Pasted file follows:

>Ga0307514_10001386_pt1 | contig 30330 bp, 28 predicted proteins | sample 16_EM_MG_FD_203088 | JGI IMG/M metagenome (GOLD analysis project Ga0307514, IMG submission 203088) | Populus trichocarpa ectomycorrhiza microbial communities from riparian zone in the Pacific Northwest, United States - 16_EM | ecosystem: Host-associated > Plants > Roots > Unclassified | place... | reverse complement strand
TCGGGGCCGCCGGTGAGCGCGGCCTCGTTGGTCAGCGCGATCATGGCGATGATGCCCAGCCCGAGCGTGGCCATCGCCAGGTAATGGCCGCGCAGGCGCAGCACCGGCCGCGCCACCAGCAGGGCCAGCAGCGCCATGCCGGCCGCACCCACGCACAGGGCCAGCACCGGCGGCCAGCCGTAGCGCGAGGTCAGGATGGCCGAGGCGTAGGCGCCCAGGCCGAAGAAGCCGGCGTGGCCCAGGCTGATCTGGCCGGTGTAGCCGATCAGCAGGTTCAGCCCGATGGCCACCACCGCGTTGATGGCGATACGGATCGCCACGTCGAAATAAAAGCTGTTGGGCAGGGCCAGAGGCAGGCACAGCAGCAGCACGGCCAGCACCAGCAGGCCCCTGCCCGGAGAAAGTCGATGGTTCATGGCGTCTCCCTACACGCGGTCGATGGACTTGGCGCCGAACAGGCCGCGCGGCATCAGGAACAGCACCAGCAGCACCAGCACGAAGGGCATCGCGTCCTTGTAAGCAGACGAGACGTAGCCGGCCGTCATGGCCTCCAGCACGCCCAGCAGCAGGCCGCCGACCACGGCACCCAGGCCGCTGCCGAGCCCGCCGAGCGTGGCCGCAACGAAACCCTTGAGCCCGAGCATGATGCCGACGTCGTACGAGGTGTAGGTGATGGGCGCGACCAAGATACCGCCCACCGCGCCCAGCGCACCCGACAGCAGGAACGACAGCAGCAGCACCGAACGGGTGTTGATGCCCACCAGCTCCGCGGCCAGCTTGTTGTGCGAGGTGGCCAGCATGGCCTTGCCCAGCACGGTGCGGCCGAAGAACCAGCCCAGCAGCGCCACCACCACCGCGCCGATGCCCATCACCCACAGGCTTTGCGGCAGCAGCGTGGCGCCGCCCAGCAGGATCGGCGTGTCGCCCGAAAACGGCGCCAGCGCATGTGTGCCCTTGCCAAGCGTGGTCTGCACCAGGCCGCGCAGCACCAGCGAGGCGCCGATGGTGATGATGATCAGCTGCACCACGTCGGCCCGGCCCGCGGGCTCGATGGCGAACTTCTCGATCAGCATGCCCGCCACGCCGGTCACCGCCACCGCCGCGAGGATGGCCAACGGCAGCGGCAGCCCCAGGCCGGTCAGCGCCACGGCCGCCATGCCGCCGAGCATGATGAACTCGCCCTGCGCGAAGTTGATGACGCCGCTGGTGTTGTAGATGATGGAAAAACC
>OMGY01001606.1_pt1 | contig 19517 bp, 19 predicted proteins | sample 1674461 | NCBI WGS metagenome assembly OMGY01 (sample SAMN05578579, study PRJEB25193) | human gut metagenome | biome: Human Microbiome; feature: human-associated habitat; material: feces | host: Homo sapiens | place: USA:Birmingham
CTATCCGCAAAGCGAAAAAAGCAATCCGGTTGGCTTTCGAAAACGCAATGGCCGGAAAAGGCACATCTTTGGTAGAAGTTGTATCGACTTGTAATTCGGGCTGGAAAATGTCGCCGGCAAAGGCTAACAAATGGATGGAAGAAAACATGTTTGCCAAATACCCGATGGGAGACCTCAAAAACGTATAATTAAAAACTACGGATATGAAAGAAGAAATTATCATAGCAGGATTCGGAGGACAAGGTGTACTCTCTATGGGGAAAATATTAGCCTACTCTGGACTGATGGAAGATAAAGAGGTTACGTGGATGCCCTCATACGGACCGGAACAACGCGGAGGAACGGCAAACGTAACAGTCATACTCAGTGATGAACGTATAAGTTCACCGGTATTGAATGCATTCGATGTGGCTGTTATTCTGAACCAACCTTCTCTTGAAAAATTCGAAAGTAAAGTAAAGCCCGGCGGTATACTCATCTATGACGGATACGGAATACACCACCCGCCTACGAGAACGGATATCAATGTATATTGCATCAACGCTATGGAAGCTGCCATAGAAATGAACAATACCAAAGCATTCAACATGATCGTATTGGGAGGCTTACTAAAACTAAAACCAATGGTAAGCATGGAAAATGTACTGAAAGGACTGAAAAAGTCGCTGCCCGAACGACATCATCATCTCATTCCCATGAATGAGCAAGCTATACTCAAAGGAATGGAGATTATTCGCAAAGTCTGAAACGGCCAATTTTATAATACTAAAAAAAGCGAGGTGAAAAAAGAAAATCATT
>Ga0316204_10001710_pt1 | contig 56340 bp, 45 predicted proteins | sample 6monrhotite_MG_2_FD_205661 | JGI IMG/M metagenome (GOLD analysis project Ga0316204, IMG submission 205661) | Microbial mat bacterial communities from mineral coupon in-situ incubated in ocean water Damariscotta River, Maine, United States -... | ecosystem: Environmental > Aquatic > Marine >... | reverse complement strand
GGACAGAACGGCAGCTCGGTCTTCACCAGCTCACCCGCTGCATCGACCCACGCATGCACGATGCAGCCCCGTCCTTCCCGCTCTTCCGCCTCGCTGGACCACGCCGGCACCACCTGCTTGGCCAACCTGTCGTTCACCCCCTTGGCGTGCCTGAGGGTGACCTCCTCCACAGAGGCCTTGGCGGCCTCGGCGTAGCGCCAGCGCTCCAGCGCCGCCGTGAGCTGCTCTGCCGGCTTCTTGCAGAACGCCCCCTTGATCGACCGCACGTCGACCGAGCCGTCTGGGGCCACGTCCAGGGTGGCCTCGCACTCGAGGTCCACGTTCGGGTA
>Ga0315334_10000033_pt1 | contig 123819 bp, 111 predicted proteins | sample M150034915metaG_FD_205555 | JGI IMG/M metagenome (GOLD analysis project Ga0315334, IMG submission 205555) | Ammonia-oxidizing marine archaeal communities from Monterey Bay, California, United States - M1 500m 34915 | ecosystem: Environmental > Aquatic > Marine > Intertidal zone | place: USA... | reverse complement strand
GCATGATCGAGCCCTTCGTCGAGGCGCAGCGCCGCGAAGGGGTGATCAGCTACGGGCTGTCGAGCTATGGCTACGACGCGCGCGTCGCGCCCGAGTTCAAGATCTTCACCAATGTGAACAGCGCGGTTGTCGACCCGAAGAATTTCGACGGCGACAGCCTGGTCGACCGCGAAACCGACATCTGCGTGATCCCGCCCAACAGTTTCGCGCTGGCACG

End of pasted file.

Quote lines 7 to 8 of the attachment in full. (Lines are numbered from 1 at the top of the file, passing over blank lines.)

>Ga0315334_10000033_pt1 | contig 123819 bp, 111 predicted proteins | sample M150034915metaG_FD_205555 | JGI IMG/M metagenome (GOLD analysis project Ga0315334, IMG submission 205555) | Ammonia-oxidizing marine archaeal communities from Monterey Bay, California, United States - M1 500m 34915 | ecosystem: Environmental > Aquatic > Marine > Intertidal zone | place: USA... | reverse complement strand
GCATGATCGAGCCCTTCGTCGAGGCGCAGCGCCGCGAAGGGGTGATCAGCTACGGGCTGTCGAGCTATGGCTACGACGCGCGCGTCGCGCCCGAGTTCAAGATCTTCACCAATGTGAACAGCGCGGTTGTCGACCCGAAGAATTTCGACGGCGACAGCCTGGTCGACCGCGAAACCGACATCTGCGTGATCCCGCCCAACAGTTTCGCGCTGGCACG